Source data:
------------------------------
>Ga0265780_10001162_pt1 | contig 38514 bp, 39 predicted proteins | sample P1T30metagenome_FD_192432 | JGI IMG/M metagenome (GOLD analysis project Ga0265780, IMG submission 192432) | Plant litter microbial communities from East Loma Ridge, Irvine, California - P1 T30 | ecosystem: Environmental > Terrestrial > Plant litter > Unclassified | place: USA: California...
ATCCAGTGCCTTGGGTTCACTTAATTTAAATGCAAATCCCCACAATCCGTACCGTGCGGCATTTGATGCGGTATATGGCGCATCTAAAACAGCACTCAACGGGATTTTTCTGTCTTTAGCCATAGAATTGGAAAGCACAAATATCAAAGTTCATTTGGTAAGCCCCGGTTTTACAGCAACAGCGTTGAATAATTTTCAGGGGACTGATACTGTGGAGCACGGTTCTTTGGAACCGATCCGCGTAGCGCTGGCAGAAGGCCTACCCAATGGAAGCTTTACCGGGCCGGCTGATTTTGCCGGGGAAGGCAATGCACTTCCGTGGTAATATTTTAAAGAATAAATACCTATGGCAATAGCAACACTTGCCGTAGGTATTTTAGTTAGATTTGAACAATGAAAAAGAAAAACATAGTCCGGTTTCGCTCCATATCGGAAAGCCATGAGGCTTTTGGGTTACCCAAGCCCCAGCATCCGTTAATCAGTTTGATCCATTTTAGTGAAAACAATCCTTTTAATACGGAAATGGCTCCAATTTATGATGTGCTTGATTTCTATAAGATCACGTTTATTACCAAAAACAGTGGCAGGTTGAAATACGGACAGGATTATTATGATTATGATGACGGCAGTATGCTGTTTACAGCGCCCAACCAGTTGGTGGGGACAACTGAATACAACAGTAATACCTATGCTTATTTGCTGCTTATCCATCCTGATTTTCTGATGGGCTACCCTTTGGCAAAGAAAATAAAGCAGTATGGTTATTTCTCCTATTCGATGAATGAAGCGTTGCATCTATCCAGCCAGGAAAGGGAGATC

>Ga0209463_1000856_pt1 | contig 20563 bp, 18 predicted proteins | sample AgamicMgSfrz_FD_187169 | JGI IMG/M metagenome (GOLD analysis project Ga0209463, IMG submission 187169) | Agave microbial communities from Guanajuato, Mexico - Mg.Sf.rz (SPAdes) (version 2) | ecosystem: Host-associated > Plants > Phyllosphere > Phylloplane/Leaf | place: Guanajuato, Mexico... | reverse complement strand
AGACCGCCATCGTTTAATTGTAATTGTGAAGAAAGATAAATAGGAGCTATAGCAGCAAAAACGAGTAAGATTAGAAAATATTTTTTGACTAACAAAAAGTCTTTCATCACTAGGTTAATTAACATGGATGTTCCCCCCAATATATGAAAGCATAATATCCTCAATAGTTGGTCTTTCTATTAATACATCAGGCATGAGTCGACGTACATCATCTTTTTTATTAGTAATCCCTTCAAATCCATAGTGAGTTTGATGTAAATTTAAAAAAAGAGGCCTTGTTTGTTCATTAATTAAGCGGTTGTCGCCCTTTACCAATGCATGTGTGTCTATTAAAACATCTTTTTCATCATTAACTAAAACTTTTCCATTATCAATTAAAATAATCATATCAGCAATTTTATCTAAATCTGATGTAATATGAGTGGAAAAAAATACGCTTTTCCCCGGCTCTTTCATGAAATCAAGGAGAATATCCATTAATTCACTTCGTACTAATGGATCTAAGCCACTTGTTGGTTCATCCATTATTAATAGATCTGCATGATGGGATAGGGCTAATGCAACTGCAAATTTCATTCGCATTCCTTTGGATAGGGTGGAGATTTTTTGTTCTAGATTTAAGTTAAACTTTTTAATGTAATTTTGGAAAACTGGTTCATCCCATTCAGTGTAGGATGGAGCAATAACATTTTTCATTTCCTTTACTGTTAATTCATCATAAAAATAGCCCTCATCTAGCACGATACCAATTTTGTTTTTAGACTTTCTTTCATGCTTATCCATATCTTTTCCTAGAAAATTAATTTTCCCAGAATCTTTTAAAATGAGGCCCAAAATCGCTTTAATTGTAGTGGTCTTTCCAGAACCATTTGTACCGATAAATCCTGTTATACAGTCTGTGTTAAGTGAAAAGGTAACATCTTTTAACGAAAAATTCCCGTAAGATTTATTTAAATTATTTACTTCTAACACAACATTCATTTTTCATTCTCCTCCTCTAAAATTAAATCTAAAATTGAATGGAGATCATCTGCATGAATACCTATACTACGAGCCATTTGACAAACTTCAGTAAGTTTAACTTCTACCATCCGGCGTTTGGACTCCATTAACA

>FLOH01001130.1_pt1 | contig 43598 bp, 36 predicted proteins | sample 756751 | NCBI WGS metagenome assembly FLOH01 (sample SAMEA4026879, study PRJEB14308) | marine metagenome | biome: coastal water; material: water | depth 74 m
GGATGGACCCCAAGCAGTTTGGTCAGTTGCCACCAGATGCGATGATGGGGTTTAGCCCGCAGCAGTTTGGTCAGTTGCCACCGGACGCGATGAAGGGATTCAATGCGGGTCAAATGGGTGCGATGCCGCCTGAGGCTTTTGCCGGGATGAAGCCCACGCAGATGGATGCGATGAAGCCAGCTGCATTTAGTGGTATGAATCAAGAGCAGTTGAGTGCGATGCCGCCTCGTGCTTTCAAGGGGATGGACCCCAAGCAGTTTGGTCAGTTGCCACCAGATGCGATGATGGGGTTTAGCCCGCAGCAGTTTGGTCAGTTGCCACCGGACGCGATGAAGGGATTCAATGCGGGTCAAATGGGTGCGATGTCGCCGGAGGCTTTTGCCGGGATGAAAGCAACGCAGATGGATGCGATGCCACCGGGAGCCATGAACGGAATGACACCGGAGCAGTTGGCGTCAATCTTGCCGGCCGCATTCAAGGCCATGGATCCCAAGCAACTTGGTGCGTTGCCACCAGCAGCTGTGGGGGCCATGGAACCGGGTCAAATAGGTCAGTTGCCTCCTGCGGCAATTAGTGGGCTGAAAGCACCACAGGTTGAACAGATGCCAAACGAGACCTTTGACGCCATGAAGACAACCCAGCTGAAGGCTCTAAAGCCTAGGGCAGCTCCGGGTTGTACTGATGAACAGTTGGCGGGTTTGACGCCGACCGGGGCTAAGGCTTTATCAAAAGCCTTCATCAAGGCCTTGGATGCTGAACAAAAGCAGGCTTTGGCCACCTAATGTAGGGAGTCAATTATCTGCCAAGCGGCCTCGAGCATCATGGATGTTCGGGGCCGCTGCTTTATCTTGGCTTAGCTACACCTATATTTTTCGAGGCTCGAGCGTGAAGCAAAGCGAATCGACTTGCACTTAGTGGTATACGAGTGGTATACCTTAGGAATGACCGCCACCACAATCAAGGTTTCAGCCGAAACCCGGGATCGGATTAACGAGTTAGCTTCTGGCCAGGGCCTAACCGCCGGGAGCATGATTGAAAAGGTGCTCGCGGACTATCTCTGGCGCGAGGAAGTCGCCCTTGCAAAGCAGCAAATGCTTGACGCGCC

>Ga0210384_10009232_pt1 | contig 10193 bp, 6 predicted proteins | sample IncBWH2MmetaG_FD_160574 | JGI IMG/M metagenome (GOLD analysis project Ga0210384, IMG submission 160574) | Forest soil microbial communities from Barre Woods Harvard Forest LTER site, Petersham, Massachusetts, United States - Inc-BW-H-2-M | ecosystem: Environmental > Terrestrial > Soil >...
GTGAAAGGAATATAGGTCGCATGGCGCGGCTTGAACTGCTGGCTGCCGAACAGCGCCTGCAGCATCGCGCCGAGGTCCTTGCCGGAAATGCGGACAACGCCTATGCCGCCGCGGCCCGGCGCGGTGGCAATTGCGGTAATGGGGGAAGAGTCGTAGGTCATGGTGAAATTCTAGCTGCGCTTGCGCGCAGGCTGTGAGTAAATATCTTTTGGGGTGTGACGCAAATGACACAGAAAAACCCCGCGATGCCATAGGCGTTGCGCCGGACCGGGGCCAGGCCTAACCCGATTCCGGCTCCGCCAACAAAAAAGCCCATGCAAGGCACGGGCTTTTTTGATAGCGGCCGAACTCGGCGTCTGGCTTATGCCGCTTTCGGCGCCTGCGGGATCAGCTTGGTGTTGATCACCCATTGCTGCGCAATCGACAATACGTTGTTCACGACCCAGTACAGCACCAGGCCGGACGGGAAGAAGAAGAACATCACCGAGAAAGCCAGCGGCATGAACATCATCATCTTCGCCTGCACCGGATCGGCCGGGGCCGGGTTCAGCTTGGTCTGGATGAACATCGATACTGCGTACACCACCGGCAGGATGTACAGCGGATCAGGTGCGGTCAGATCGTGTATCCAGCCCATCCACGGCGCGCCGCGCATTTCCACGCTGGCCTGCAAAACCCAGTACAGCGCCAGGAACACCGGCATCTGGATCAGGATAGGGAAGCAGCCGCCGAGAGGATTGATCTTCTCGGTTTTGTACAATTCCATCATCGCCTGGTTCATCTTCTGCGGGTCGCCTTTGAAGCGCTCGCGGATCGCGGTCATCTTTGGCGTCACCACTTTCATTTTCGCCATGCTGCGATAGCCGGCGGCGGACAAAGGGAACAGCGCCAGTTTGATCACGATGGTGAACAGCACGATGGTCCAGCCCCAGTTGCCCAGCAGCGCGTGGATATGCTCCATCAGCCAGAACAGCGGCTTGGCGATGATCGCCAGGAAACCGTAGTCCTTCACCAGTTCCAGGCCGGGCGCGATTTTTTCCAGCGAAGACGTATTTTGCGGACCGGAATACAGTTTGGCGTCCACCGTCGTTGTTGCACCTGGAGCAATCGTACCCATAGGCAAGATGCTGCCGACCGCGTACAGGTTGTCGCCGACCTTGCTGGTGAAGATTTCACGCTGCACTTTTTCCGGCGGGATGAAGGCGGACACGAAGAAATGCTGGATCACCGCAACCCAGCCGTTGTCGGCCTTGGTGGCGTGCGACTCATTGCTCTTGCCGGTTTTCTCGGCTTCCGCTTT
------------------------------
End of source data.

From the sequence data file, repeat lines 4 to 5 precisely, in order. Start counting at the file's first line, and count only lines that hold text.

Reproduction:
AGACCGCCATCGTTTAATTGTAATTGTGAAGAAAGATAAATAGGAGCTATAGCAGCAAAAACGAGTAAGATTAGAAAATATTTTTTGACTAACAAAAAGTCTTTCATCACTAGGTTAATTAACATGGATGTTCCCCCCAATATATGAAAGCATAATATCCTCAATAGTTGGTCTTTCTATTAATACATCAGGCATGAGTCGACGTACATCATCTTTTTTATTAGTAATCCCTTCAAATCCATAGTGAGTTTGATGTAAATTTAAAAAAAGAGGCCTTGTTTGTTCATTAATTAAGCGGTTGTCGCCCTTTACCAATGCATGTGTGTCTATTAAAACATCTTTTTCATCATTAACTAAAACTTTTCCATTATCAATTAAAATAATCATATCAGCAATTTTATCTAAATCTGATGTAATATGAGTGGAAAAAAATACGCTTTTCCCCGGCTCTTTCATGAAATCAAGGAGAATATCCATTAATTCACTTCGTACTAATGGATCTAAGCCACTTGTTGGTTCATCCATTATTAATAGATCTGCATGATGGGATAGGGCTAATGCAACTGCAAATTTCATTCGCATTCCTTTGGATAGGGTGGAGATTTTTTGTTCTAGATTTAAGTTAAACTTTTTAATGTAATTTTGGAAAACTGGTTCATCCCATTCAGTGTAGGATGGAGCAATAACATTTTTCATTTCCTTTACTGTTAATTCATCATAAAAATAGCCCTCATCTAGCACGATACCAATTTTGTTTTTAGACTTTCTTTCATGCTTATCCATATCTTTTCCTAGAAAATTAATTTTCCCAGAATCTTTTAAAATGAGGCCCAAAATCGCTTTAATTGTAGTGGTCTTTCCAGAACCATTTGTACCGATAAATCCTGTTATACAGTCTGTGTTAAGTGAAAAGGTAACATCTTTTAACGAAAAATTCCCGTAAGATTTATTTAAATTATTTACTTCTAACACAACATTCATTTTTCATTCTCCTCCTCTAAAATTAAATCTAAAATTGAATGGAGATCATCTGCATGAATACCTATACTACGAGCCATTTGACAAACTTCAGTAAGTTTAACTTCTACCATCCGGCGTTTGGACTCCATTAACA

>FLOH01001130.1_pt1 | contig 43598 bp, 36 predicted proteins | sample 756751 | NCBI WGS metagenome assembly FLOH01 (sample SAMEA4026879, study PRJEB14308) | marine metagenome | biome: coastal water; material: water | depth 74 m